ARTHURDALE — Summer student gardening programs came to an end this week in Preston County.
Through a $19,000 supplemental grant to Preston County’s 21st Century Schools program, After School Explorers (ASE) was able to offer summer gardening programs at Bruceton, Fellowsville, Rowlesburg, South Preston and West Preston schools.
On Wednesday the West Preston program concluded. Eleanor Brewer said her two great-grandchildren had learned about planting a garden and working the soil.
Vicki Portzer, who is with the ASE Summer Gardening program, said seven raised planting beds were planted and tended to, during the six-week program. The class met 9 a.m. to noon each Wednesday.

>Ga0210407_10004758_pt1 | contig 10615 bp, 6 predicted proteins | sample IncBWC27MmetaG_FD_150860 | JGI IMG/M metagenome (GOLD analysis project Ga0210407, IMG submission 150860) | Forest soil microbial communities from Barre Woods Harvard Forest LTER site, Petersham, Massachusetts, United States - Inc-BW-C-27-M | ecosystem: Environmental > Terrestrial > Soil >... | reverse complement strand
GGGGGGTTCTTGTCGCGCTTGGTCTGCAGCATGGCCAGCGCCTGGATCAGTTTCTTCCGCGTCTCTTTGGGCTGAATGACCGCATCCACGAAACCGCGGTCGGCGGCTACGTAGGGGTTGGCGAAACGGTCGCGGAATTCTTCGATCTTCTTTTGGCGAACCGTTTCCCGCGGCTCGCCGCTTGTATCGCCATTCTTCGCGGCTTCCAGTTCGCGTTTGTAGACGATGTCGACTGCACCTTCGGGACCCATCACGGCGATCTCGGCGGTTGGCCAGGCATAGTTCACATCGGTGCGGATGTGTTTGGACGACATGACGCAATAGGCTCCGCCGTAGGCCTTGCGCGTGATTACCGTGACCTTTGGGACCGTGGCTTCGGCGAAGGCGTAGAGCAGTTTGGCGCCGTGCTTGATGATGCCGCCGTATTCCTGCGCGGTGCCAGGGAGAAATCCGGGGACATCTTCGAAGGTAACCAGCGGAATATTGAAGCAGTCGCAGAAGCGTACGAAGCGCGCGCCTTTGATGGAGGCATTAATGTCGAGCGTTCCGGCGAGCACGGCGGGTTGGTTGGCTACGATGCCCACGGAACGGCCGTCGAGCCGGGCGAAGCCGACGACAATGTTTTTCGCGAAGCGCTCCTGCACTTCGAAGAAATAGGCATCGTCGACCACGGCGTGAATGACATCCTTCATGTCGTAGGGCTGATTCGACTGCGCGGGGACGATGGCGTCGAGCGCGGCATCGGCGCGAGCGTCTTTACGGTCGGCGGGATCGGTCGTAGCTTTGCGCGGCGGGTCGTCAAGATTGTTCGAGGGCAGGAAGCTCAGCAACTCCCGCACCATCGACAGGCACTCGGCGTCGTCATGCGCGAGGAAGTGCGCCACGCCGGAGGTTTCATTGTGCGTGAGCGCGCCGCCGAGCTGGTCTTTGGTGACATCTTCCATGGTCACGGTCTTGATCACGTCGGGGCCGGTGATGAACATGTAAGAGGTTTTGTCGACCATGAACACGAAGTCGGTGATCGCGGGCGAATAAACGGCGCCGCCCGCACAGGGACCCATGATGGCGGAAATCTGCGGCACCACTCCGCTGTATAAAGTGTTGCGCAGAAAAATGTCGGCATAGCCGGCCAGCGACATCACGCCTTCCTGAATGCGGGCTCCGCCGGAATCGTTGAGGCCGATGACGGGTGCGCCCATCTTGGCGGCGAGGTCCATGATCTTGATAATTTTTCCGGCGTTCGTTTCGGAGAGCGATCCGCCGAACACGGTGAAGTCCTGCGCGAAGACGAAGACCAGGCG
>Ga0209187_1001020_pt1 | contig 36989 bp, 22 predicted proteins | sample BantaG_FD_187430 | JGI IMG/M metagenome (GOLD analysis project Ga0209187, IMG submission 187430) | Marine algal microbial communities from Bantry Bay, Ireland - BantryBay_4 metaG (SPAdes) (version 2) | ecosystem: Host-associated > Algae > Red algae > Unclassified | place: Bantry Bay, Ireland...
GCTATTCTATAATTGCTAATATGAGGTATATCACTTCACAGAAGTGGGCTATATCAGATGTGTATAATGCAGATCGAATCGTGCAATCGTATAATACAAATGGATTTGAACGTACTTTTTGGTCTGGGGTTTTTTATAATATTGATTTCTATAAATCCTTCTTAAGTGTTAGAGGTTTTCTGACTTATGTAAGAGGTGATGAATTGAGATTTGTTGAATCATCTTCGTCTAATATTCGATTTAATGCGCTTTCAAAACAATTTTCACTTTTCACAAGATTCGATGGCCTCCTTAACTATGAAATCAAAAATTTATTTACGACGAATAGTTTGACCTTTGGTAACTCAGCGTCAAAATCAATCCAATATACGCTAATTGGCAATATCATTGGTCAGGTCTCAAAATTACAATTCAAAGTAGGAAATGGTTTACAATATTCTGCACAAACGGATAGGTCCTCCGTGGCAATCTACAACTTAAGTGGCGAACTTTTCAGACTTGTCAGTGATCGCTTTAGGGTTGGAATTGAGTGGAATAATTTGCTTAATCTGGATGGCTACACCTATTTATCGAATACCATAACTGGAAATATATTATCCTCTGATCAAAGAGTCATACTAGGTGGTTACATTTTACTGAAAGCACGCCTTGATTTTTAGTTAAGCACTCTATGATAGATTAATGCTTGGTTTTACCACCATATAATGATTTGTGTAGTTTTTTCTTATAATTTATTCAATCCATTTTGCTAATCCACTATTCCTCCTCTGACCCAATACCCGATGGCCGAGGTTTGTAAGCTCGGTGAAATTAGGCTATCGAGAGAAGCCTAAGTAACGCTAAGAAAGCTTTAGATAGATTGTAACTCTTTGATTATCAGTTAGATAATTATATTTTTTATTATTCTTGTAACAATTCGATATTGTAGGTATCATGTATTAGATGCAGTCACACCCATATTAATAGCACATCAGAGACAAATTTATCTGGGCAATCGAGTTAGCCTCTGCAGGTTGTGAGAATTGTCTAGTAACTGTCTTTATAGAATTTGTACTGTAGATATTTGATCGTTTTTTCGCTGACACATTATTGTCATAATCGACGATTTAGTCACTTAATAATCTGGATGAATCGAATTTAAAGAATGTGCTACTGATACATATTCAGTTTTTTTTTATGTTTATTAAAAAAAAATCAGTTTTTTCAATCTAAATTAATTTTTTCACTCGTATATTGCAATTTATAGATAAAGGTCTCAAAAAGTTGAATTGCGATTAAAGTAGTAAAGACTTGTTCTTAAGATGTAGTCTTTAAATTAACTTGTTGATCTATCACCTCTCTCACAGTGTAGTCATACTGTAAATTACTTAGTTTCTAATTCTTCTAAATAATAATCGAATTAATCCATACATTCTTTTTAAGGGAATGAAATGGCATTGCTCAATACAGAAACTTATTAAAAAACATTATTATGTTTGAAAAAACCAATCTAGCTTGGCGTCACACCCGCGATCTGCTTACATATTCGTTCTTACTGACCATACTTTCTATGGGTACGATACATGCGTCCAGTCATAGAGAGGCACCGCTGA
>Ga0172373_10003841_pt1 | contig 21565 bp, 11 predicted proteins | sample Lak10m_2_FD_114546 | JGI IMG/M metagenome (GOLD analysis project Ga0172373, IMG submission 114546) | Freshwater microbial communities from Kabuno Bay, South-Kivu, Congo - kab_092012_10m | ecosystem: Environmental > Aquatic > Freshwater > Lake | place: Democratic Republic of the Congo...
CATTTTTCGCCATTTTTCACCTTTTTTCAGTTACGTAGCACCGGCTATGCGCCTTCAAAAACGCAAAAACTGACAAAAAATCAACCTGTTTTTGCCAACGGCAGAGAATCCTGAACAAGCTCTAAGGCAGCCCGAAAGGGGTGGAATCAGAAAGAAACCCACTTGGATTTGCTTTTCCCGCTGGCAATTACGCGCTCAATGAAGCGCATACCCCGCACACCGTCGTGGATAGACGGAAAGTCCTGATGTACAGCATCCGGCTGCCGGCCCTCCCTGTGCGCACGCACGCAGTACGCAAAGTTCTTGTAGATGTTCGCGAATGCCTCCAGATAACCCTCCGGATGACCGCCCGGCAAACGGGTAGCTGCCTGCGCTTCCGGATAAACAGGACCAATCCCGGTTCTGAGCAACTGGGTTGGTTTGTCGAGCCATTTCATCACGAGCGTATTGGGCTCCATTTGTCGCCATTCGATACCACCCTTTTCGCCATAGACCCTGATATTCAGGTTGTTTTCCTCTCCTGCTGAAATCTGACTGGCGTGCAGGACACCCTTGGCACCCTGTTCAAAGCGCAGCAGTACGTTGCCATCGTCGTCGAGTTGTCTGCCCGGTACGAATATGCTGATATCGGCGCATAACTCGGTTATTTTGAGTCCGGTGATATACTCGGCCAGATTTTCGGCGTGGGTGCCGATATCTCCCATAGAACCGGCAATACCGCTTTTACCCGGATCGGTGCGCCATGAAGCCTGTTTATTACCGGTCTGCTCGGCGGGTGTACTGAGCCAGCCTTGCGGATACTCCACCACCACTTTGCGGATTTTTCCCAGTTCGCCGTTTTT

“The object was to teach the kids about homegrown foods and to learn where food came from,” said site coordinator Cindy Strahin.
That also involved math, she said, as students looked at parameters, measured plant heights and mixed their own organic bug spray. The group also went on a field trip to view the North Elementary school garden and Joyce Tatham’s garden.
Students planted tomatoes, two kinds of peppers, cabbage, basil, yellow squash, radishes, lettuce, spinach, purple beans and sugar snap peas. Some were grown from seeds, and Modern Homestead donated some plants.
“I really like tomatoes, because I like watching them turn from green to yellow to red,” said 7-year-old Jacob Tatham.
Gracie Barto, 10, said she liked all the vegetable plants. She learned about different fertilizers and that some plants get smaller with age.
“This is wonderful. I’d like to see more of this,” said Susie Huggins, Preston County project coordinator for ASE. “My ultimate goal is I’d like to have that farm-to-table and sell produce back to the schools.”
About eight students came each day, Portzer said. Lack of transportation to the school probably kept away some, she said.